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Like the 2003 book of the same name, Moneyball is the (based on a) true story of a baseball team manager who bucks the entrenched, traditional way of selecting players and instead employs computer-based analysis (much to the frustration of the establishment). It provides interesting (but hardly revolutionary) insight into the inner machinations of professional sport, including the role of money and relationships.
This is certainly not a film that you need to be a baseball fan (or even a sports fan) to enjoy. It is as much about the frustrations of challenging the status quo and the difficulties of organisational change, as it is about sport.
Reviewers across the US are describing Moneyball as The Social Network of sports movies, and it's easy to see why. The two movies might have vastly different plots, characters and settings, yet the stories are told in a similar way.
This is most apparent in the pacing. Many Hollywood movies seem in a rush to draw you in, demanding your attention and emotional commitment from the very first scene. Instead, Moneyball is comfortable to take the time to set the context, letting the story emerge in its own time.
Then, there's the characters. While Billy Beane (Brad Pitt) and Peter Brand (Jonah Hill) are more likeable than The Social Network's portrayal of Mark Zuckerberg, they're still a long way from the two-dimensional 'heroes' Hollywood so often throws us.
The main character - Billy Beane - is an arrogant, angry man, hung up on his own past failure to succeed as a player. He blames his decision to stake his future on professional baseball on the ill-fated promises of a talent scout who greatly overestimated his potential. This is the catalyst for his openness to a whole new approach offered by economist Peter Brand. Peter is an overweight, awkward man who believes in his methodology but lacks the confidence and skill to advocate it.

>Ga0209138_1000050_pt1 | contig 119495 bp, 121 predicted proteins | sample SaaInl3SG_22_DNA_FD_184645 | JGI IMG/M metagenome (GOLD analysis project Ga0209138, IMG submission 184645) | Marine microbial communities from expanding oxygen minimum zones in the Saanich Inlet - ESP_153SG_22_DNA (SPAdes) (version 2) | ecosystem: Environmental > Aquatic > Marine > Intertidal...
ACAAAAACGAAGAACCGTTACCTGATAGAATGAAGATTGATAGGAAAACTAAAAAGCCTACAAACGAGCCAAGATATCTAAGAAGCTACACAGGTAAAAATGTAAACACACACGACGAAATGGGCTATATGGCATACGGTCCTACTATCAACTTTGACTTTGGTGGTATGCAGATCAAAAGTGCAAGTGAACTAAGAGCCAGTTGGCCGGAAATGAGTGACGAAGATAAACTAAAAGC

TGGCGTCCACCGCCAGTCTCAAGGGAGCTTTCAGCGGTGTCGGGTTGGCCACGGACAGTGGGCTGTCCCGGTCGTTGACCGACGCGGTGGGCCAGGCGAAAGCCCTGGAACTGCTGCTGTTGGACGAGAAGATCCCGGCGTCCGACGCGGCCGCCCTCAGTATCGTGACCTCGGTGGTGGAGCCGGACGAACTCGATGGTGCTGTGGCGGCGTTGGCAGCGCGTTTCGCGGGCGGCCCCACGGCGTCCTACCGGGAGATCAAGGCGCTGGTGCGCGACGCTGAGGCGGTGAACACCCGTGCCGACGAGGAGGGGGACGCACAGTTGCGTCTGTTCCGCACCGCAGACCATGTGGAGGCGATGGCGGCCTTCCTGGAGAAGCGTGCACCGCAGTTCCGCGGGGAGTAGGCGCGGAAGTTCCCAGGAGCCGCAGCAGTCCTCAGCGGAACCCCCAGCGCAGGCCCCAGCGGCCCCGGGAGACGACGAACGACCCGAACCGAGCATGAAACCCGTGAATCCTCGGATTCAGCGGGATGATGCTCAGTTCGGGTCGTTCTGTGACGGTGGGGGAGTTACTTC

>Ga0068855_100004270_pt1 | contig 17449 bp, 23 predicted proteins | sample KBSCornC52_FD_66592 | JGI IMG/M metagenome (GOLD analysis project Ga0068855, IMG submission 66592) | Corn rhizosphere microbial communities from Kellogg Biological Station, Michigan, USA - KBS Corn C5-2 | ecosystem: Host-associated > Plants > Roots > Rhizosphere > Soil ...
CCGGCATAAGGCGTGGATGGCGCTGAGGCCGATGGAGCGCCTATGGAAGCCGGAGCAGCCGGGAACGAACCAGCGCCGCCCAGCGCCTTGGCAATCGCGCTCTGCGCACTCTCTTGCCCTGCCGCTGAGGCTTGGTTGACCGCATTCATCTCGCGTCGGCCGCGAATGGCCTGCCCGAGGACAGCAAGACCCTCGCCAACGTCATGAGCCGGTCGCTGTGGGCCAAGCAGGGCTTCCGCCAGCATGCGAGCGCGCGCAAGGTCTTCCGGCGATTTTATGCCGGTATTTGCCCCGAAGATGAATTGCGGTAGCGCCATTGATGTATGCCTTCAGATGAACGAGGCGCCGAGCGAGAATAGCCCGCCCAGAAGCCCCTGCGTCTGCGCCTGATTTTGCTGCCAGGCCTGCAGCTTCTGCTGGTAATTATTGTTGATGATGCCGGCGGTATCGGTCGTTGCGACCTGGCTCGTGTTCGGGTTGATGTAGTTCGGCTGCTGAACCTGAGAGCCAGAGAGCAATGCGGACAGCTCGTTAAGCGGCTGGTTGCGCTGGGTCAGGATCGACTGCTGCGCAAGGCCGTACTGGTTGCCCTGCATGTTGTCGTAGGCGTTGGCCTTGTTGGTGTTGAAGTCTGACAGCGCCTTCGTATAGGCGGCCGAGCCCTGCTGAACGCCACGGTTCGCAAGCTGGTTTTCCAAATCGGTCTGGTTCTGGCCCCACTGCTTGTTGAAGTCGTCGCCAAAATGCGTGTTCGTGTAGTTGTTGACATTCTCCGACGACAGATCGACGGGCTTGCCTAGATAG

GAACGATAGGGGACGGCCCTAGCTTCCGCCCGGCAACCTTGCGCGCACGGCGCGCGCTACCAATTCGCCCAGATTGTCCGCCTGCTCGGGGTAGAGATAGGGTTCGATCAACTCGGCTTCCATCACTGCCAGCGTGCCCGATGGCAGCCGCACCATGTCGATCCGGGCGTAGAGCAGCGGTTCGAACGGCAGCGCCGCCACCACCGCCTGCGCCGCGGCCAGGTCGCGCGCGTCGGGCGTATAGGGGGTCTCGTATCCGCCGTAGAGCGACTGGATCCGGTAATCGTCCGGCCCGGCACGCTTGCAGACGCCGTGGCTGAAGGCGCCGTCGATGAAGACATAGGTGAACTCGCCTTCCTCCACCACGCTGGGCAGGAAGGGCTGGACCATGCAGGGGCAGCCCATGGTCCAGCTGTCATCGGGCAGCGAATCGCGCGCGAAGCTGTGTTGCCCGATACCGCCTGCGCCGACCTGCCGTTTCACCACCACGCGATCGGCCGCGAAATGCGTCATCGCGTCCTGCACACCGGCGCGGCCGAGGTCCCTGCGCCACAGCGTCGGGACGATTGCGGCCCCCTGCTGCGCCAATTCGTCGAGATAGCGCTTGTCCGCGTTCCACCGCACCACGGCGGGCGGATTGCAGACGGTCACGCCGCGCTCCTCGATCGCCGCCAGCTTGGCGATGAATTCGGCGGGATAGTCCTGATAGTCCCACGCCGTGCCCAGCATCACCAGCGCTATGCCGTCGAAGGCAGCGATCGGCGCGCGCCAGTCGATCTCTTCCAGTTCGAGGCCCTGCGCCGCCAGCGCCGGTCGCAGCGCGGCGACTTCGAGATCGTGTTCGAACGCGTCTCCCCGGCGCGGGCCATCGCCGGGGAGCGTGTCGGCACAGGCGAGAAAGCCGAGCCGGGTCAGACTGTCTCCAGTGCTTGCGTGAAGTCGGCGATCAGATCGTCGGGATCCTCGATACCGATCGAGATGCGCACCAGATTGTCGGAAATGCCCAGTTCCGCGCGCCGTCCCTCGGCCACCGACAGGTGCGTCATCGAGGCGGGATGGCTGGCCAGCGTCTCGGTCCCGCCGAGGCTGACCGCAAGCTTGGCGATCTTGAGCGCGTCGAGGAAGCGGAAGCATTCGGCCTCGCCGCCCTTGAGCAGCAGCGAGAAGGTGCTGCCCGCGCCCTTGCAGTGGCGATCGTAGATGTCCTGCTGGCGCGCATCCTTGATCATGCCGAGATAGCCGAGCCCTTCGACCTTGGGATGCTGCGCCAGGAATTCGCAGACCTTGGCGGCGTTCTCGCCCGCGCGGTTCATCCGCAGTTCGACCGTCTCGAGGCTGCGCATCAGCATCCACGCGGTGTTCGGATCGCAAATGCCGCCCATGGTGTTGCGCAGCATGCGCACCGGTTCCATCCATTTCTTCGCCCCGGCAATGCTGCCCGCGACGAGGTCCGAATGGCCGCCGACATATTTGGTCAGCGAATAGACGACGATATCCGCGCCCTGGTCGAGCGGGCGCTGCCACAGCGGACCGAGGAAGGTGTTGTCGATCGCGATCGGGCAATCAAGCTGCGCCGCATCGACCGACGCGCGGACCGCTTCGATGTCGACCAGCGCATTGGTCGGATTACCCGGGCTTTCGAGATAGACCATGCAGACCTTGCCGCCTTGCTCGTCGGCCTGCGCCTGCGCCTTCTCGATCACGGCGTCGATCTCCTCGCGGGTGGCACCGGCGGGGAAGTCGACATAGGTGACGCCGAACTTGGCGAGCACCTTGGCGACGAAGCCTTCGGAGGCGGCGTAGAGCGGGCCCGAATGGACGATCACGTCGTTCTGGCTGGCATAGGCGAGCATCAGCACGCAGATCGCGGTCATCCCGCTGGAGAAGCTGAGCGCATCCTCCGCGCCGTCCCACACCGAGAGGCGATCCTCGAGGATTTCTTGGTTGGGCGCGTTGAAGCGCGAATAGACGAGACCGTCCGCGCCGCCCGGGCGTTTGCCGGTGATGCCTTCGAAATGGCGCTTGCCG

These similarities are hardly surprising. Aaron Sorkin, who wrote the screenplay for The Social Network also co-wrote Moneyball.
Overall, I didn't particularly enjoy this movie, but I suspect that's as much a matter of personal taste as quality (I didn't like The Social Network either).
I found the 'flashbacks' to Billy's early years clunky and lacking in subtlety. Peripheral characters, such as Billy's ex wife, are so woodenly two dimensional that I was left wondering why they are in the plot at all. And even the main two protagonists aren't particularly compelling. It wasn't that I liked them or didn't like them - when it came down to it I just didn't really care.
Also, I'm sure it's very true-to-life that everyone on the baseball scene chews tobacco, but the constant spitting into cups just made me feel a bit ill.